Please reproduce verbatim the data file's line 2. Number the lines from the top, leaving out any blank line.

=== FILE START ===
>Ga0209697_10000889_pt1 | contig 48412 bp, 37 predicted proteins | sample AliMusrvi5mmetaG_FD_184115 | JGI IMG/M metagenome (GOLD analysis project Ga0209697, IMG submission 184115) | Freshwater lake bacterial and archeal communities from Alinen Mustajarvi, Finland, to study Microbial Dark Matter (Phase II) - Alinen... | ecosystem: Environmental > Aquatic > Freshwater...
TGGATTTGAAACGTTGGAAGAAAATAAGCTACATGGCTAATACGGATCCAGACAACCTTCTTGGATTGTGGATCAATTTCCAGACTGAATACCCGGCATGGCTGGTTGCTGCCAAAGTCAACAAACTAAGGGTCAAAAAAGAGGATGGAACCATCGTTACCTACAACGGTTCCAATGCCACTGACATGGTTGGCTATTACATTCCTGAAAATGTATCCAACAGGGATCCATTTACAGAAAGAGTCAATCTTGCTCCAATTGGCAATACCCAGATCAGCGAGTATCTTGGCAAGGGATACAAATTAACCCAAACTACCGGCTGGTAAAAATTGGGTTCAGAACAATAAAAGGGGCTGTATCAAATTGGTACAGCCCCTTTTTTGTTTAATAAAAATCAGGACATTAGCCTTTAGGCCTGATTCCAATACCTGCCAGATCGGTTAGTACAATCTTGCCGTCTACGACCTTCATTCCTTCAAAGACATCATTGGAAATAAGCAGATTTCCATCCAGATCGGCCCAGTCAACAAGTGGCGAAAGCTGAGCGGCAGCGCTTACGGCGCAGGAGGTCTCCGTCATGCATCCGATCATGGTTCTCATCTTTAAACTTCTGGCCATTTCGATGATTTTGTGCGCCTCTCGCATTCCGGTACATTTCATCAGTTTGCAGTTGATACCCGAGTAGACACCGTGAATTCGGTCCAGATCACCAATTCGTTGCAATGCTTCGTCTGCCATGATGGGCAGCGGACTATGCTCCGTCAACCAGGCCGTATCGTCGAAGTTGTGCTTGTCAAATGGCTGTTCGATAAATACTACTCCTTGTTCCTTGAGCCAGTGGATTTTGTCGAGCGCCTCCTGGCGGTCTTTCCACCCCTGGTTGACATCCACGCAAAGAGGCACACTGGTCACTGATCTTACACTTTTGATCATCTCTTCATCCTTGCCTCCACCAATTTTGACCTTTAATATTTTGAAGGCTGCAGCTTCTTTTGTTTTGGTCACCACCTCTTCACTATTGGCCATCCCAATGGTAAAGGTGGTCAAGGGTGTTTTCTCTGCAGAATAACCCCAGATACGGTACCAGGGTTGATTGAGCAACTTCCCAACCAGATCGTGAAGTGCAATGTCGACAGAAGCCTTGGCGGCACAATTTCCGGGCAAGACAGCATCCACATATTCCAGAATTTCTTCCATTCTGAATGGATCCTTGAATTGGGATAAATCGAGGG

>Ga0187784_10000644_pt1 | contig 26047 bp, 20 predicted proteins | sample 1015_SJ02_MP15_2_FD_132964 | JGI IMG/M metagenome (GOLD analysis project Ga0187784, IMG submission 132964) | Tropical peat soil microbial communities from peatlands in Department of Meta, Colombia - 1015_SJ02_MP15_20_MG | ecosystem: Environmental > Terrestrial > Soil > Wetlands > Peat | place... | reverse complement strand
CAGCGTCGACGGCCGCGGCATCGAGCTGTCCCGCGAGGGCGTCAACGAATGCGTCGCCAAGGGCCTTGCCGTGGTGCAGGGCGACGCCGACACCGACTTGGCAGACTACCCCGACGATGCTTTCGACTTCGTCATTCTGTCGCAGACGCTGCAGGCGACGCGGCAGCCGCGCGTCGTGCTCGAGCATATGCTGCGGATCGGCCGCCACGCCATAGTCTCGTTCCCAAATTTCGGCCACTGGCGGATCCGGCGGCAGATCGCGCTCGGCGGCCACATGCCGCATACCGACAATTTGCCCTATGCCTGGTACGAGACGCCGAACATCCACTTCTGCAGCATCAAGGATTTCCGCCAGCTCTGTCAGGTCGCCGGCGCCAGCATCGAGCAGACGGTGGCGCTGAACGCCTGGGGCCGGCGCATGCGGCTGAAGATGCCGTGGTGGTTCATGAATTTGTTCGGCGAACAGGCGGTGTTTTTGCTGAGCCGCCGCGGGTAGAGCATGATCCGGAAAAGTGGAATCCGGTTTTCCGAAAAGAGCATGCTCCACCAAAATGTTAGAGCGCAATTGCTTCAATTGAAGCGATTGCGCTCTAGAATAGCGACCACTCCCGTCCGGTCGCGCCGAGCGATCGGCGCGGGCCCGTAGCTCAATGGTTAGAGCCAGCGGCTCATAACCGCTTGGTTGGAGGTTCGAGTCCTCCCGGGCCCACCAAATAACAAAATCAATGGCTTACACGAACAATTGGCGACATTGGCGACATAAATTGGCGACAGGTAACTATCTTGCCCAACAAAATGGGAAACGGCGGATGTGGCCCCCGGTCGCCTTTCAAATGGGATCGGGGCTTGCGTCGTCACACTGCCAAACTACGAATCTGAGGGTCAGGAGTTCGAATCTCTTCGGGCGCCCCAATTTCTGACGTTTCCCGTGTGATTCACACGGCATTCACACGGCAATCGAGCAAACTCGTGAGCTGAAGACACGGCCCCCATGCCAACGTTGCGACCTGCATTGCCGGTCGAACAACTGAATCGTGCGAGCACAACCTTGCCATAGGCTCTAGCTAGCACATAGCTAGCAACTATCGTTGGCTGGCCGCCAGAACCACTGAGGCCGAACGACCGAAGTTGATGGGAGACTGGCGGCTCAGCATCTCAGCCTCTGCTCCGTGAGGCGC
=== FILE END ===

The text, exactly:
TGGATTTGAAACGTTGGAAGAAAATAAGCTACATGGCTAATACGGATCCAGACAACCTTCTTGGATTGTGGATCAATTTCCAGACTGAATACCCGGCATGGCTGGTTGCTGCCAAAGTCAACAAACTAAGGGTCAAAAAAGAGGATGGAACCATCGTTACCTACAACGGTTCCAATGCCACTGACATGGTTGGCTATTACATTCCTGAAAATGTATCCAACAGGGATCCATTTACAGAAAGAGTCAATCTTGCTCCAATTGGCAATACCCAGATCAGCGAGTATCTTGGCAAGGGATACAAATTAACCCAAACTACCGGCTGGTAAAAATTGGGTTCAGAACAATAAAAGGGGCTGTATCAAATTGGTACAGCCCCTTTTTTGTTTAATAAAAATCAGGACATTAGCCTTTAGGCCTGATTCCAATACCTGCCAGATCGGTTAGTACAATCTTGCCGTCTACGACCTTCATTCCTTCAAAGACATCATTGGAAATAAGCAGATTTCCATCCAGATCGGCCCAGTCAACAAGTGGCGAAAGCTGAGCGGCAGCGCTTACGGCGCAGGAGGTCTCCGTCATGCATCCGATCATGGTTCTCATCTTTAAACTTCTGGCCATTTCGATGATTTTGTGCGCCTCTCGCATTCCGGTACATTTCATCAGTTTGCAGTTGATACCCGAGTAGACACCGTGAATTCGGTCCAGATCACCAATTCGTTGCAATGCTTCGTCTGCCATGATGGGCAGCGGACTATGCTCCGTCAACCAGGCCGTATCGTCGAAGTTGTGCTTGTCAAATGGCTGTTCGATAAATACTACTCCTTGTTCCTTGAGCCAGTGGATTTTGTCGAGCGCCTCCTGGCGGTCTTTCCACCCCTGGTTGACATCCACGCAAAGAGGCACACTGGTCACTGATCTTACACTTTTGATCATCTCTTCATCCTTGCCTCCACCAATTTTGACCTTTAATATTTTGAAGGCTGCAGCTTCTTTTGTTTTGGTCACCACCTCTTCACTATTGGCCATCCCAATGGTAAAGGTGGTCAAGGGTGTTTTCTCTGCAGAATAACCCCAGATACGGTACCAGGGTTGATTGAGCAACTTCCCAACCAGATCGTGAAGTGCAATGTCGACAGAAGCCTTGGCGGCACAATTTCCGGGCAAGACAGCATCCACATATTCCAGAATTTCTTCCATTCTGAATGGATCCTTGAATTGGGATAAATCGAGGG